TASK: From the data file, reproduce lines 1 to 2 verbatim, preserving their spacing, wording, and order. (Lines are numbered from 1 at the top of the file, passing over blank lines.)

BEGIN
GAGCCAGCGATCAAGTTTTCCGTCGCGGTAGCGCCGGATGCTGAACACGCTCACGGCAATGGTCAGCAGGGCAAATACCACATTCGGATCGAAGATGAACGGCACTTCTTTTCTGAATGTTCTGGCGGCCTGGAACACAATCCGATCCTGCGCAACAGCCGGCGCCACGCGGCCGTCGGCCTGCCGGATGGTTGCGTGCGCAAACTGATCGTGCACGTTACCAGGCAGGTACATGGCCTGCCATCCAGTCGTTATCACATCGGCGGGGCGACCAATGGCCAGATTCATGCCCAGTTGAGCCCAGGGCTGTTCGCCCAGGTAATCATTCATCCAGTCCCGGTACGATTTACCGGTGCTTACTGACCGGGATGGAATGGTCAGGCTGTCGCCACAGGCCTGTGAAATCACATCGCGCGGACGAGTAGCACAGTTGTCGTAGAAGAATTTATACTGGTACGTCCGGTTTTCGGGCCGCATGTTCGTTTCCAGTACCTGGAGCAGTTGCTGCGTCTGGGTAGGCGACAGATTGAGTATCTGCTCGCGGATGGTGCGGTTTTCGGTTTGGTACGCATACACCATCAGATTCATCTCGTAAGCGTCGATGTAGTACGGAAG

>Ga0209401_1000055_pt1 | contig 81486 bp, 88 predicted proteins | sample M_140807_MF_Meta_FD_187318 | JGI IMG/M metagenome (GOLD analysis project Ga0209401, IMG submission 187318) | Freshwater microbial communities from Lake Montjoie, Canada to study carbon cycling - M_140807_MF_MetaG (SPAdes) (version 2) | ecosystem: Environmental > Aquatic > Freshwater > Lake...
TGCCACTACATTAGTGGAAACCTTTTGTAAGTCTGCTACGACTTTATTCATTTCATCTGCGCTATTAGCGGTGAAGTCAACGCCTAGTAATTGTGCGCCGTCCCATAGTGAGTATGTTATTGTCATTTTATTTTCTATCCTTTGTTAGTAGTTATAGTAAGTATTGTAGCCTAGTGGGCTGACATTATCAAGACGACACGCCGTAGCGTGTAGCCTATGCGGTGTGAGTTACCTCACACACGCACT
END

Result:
GAGCCAGCGATCAAGTTTTCCGTCGCGGTAGCGCCGGATGCTGAACACGCTCACGGCAATGGTCAGCAGGGCAAATACCACATTCGGATCGAAGATGAACGGCACTTCTTTTCTGAATGTTCTGGCGGCCTGGAACACAATCCGATCCTGCGCAACAGCCGGCGCCACGCGGCCGTCGGCCTGCCGGATGGTTGCGTGCGCAAACTGATCGTGCACGTTACCAGGCAGGTACATGGCCTGCCATCCAGTCGTTATCACATCGGCGGGGCGACCAATGGCCAGATTCATGCCCAGTTGAGCCCAGGGCTGTTCGCCCAGGTAATCATTCATCCAGTCCCGGTACGATTTACCGGTGCTTACTGACCGGGATGGAATGGTCAGGCTGTCGCCACAGGCCTGTGAAATCACATCGCGCGGACGAGTAGCACAGTTGTCGTAGAAGAATTTATACTGGTACGTCCGGTTTTCGGGCCGCATGTTCGTTTCCAGTACCTGGAGCAGTTGCTGCGTCTGGGTAGGCGACAGATTGAGTATCTGCTCGCGGATGGTGCGGTTTTCGGTTTGGTACGCATACACCATCAGATTCATCTCGTAAGCGTCGATGTAGTACGGAAG

>Ga0209401_1000055_pt1 | contig 81486 bp, 88 predicted proteins | sample M_140807_MF_Meta_FD_187318 | JGI IMG/M metagenome (GOLD analysis project Ga0209401, IMG submission 187318) | Freshwater microbial communities from Lake Montjoie, Canada to study carbon cycling - M_140807_MF_MetaG (SPAdes) (version 2) | ecosystem: Environmental > Aquatic > Freshwater > Lake...